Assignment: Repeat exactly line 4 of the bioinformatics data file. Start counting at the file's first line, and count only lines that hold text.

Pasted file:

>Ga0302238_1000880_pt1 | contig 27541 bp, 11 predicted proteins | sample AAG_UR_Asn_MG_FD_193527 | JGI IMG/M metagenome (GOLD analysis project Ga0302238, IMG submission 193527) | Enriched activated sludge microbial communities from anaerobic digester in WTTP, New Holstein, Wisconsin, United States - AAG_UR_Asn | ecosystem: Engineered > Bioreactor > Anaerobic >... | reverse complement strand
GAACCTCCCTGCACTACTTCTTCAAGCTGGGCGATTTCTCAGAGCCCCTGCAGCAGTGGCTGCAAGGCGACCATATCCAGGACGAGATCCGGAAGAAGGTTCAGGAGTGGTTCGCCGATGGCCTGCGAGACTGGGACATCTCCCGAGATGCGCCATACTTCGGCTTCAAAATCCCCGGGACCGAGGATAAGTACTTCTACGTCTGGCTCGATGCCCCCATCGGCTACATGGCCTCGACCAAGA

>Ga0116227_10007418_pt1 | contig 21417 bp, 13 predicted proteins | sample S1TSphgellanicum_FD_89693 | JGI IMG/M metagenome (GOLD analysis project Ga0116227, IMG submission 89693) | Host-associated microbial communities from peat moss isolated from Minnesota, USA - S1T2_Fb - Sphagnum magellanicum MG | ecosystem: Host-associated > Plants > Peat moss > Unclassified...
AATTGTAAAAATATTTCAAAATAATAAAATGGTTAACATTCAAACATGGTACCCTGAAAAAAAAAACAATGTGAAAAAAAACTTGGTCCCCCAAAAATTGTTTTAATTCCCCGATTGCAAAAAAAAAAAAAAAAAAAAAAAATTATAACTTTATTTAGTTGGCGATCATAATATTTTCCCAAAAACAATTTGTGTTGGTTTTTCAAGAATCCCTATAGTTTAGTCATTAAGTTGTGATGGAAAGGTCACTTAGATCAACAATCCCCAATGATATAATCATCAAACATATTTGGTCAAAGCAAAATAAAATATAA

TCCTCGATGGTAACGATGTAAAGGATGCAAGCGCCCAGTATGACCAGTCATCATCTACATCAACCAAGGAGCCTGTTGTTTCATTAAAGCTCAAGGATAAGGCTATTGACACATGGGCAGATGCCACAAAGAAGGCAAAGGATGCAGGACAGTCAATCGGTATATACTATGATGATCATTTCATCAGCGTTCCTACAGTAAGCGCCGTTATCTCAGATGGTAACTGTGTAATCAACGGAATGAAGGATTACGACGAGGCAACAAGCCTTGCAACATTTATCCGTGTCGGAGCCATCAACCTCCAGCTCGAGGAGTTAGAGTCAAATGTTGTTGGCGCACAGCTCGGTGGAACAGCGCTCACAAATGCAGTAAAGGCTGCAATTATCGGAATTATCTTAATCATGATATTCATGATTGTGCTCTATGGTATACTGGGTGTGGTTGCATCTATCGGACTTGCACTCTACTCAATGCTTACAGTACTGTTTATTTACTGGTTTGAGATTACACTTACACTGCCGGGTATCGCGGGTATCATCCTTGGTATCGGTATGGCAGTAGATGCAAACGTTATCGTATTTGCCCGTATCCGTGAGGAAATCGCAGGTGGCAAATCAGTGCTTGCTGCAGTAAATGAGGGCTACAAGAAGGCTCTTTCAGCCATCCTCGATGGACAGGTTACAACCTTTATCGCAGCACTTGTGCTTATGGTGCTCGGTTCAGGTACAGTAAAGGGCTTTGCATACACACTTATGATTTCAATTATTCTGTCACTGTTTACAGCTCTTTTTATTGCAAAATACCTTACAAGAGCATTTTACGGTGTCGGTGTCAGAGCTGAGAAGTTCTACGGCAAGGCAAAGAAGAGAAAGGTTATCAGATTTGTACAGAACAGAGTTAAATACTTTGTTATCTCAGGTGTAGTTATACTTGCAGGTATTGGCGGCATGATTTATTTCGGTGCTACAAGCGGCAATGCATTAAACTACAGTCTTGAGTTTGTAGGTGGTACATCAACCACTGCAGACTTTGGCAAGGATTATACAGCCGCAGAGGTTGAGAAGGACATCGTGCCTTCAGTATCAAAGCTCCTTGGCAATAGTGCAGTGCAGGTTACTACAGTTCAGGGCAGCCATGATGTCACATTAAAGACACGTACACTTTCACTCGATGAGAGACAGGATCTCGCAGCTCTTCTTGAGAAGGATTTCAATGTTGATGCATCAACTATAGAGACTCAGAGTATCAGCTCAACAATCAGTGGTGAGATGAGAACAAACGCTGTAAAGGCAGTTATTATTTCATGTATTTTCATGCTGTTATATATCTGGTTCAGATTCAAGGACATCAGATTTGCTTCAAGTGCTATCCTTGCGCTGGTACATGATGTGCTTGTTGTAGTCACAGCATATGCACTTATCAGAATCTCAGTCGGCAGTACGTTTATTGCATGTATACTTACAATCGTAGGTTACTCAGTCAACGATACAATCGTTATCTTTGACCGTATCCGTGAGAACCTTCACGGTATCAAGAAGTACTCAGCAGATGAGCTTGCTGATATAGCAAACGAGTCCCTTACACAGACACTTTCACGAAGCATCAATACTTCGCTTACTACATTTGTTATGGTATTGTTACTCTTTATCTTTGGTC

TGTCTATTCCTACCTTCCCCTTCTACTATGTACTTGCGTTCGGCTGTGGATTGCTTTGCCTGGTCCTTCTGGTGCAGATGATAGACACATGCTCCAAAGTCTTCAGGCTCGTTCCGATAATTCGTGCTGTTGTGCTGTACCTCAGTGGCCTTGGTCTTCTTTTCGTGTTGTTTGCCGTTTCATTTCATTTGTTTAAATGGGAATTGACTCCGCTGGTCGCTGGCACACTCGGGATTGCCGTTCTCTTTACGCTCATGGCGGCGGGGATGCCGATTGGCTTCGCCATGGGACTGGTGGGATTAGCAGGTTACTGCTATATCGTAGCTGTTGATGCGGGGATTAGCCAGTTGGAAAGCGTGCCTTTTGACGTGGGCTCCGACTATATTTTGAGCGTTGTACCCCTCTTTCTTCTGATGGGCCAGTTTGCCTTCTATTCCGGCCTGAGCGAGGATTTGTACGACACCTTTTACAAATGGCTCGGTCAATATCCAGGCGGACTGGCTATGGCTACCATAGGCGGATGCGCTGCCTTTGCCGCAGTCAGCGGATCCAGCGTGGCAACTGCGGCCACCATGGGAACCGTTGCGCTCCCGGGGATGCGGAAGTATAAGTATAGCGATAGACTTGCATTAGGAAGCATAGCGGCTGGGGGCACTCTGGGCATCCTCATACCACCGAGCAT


AATTGTAAAAATATTTCAAAATAATAAAATGGTTAACATTCAAACATGGTACCCTGAAAAAAAAAACAATGTGAAAAAAAACTTGGTCCCCCAAAAATTGTTTTAATTCCCCGATTGCAAAAAAAAAAAAAAAAAAAAAAAATTATAACTTTATTTAGTTGGCGATCATAATATTTTCCCAAAAACAATTTGTGTTGGTTTTTCAAGAATCCCTATAGTTTAGTCATTAAGTTGTGATGGAAAGGTCACTTAGATCAACAATCCCCAATGATATAATCATCAAACATATTTGGTCAAAGCAAAATAAAATATAA